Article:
2. In a medium bowl, whisk together flour, cocoa powder, salt, and baking soda; set aside. In a small bowl, stir together espresso powder, vanilla, and a tablespoon of water; set aside.

3. In the bowl of an electric mixer fitted with the paddle attachment, cream butter and sugars together on medium speed until light and fluffy, about 5 minutes. Add egg and yolk; mix until incorporated. Add espresso mixture; mix well, scraping down the sides of a bowl with a spatula. At low speed, add flour mixture in small batches, mixing until just combined. Remove bowl from mixer, and stir in chocolate chunks.

4. Using a 2-ounce ice-cream scoop, scoop heaping balls of dough and place 3 inches apart on prepared baking sheets. Bake until cookies are set, about 20 minutes. Remove from oven; let cool completely before removing cookies.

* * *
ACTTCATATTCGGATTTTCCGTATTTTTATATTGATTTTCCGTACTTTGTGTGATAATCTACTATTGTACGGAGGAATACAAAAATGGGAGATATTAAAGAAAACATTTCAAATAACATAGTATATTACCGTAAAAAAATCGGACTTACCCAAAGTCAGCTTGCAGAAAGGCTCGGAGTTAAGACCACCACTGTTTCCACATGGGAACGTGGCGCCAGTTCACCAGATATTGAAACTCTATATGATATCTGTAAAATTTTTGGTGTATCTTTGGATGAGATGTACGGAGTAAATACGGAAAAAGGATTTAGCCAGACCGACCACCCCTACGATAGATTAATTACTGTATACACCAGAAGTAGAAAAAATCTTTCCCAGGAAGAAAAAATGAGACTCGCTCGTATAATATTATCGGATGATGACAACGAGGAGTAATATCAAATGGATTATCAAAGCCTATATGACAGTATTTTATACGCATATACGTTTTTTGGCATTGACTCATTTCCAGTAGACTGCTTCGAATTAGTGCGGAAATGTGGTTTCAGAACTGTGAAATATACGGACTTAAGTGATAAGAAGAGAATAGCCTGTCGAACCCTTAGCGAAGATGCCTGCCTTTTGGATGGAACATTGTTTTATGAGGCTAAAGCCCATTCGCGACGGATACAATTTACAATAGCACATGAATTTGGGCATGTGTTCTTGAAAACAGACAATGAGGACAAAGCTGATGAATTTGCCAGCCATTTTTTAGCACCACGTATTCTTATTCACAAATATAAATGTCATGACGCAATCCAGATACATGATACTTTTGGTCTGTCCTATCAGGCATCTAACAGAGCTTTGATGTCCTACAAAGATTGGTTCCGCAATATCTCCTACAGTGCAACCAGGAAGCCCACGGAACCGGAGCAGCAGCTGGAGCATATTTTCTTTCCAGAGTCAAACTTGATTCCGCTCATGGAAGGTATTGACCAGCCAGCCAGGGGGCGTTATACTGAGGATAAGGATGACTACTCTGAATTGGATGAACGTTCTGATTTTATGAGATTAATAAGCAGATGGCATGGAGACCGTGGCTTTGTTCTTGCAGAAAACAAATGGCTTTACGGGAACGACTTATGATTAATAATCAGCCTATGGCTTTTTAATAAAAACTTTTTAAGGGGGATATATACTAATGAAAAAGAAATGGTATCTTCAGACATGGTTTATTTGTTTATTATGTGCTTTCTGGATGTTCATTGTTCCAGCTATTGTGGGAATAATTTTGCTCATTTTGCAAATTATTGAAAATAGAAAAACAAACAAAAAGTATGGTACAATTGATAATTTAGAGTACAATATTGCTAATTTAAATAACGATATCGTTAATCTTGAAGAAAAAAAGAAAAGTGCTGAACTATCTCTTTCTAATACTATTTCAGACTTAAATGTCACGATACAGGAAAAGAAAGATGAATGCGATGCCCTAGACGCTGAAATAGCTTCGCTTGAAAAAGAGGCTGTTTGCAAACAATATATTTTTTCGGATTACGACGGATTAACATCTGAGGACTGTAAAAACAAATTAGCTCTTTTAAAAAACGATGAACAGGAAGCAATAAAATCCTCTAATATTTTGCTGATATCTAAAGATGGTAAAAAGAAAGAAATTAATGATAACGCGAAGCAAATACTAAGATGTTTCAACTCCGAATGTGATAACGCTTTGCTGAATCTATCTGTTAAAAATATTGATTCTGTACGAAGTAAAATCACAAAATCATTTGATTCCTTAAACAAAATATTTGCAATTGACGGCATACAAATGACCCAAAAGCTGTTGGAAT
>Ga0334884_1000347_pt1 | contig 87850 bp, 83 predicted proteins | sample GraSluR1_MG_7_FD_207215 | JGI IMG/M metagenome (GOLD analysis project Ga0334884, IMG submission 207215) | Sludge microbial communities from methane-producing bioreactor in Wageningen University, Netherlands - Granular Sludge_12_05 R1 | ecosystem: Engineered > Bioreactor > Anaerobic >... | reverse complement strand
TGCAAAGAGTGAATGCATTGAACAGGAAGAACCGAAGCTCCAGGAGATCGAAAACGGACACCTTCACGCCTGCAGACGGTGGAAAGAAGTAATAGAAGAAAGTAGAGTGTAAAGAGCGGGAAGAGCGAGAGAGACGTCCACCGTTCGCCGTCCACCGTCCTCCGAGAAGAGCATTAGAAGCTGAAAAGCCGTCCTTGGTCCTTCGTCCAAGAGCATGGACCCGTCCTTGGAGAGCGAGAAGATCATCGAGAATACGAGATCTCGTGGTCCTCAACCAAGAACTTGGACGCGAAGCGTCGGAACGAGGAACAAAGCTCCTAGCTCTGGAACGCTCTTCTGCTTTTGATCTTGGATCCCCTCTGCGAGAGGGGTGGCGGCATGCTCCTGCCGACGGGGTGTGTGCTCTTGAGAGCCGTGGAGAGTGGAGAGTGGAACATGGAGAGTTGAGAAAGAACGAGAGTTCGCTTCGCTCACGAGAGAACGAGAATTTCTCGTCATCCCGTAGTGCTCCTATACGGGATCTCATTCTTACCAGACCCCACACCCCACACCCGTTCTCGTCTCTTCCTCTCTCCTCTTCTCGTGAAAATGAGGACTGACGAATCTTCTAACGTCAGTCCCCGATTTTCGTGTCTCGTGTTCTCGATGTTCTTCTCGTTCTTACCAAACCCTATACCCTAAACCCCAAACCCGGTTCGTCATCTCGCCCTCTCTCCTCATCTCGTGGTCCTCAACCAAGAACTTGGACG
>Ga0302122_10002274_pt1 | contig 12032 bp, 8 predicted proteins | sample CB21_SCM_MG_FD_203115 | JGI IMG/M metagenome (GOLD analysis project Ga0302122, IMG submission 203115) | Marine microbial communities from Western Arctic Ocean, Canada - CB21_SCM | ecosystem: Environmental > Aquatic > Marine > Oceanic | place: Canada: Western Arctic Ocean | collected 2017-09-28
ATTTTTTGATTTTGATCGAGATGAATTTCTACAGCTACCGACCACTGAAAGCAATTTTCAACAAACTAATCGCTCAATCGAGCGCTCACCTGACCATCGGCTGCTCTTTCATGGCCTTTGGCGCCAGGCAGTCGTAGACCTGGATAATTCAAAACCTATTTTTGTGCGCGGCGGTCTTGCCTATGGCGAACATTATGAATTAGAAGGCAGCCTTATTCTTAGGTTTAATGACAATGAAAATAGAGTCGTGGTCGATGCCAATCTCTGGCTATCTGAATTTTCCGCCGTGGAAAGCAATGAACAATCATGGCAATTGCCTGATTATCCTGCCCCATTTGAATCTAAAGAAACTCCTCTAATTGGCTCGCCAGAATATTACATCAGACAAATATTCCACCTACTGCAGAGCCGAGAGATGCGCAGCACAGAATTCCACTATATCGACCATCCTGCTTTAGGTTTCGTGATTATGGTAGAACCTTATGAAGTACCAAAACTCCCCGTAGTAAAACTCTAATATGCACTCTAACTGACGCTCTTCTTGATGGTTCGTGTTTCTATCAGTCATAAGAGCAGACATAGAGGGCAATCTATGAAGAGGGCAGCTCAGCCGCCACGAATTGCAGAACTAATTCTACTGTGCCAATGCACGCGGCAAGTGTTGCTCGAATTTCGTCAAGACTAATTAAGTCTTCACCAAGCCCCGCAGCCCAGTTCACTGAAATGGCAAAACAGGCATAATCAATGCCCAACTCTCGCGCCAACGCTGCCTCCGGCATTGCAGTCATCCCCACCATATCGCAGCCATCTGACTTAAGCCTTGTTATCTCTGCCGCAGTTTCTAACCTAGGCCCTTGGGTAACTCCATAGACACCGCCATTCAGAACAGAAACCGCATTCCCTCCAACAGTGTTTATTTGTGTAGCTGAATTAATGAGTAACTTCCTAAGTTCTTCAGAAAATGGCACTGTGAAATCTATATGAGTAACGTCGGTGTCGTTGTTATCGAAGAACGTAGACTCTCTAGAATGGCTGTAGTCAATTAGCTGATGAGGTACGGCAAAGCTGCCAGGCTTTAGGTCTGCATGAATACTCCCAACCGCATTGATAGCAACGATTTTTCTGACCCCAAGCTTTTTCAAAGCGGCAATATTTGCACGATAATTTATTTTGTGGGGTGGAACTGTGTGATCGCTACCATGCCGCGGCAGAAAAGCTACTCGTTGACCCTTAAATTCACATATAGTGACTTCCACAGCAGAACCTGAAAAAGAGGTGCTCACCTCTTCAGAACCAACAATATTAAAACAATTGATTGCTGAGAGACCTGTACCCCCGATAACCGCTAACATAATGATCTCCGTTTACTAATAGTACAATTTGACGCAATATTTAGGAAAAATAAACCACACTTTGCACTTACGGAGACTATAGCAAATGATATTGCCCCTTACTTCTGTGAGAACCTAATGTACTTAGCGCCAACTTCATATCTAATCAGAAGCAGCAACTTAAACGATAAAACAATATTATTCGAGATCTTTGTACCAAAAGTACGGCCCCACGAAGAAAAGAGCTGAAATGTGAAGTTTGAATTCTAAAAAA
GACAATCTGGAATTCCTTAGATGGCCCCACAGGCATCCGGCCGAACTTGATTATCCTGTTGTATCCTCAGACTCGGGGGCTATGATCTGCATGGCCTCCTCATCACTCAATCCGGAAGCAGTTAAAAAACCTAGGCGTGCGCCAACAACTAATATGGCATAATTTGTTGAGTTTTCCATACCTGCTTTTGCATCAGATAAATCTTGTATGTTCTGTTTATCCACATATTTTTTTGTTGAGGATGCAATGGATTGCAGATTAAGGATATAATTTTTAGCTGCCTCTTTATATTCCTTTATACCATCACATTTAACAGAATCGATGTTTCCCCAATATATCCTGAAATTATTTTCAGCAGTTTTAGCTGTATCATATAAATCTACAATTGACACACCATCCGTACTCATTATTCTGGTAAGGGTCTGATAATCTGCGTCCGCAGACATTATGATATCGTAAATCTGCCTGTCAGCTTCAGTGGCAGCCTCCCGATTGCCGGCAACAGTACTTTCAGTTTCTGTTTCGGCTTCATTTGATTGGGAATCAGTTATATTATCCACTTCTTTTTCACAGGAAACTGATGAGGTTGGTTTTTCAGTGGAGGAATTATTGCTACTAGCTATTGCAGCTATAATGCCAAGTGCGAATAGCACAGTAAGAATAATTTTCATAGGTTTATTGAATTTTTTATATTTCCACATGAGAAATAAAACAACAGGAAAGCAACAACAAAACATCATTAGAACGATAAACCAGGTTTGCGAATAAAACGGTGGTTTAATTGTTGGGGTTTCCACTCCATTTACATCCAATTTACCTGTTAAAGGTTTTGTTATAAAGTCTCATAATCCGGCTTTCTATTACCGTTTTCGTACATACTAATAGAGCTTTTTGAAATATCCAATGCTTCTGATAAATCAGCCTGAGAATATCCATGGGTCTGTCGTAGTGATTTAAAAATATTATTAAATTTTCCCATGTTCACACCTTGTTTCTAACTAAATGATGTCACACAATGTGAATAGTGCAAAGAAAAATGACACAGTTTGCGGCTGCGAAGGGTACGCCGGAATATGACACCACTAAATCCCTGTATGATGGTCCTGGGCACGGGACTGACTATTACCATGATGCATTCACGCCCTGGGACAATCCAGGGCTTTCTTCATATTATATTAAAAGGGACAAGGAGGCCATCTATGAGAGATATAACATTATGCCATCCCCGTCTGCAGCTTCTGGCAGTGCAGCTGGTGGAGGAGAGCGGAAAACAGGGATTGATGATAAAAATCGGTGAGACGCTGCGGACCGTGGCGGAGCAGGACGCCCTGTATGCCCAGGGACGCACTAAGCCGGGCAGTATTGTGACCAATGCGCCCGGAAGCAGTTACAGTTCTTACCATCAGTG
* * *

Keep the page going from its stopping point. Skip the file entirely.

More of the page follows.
Yield: 18 3-inch cookies, or 3 dozen normal-sized cookies

Sunday, October 20, 2013

Greek Pasta with Shrimp


I made a recipe.

Like, I had an idea of what I wanted to make for dinner, but I couldn't find a recipe that quite fit it, so I made one myself.

It was delicious. It also reheated really well (minus the shrimp - eat all of those asap).

I loosely based this on Spanish Shrimp with Garlic and on this greek pasta recipe from Pinterest. But then I just sort of went with what I had in the pantry.

I felt like it should be served with pita bread but all I had was frozen garlic naan so I brushed it with some olive oil and sprinkled oregano on top. Worked perfectly.

Sorry this is all in approximations and is poorly-written. I've never made anything up before.


Greek Pasta with Shrimp
By me!

Olive or grapeseed oil
10-12 frozen shrimp, peeled & deveined, tails off, thawed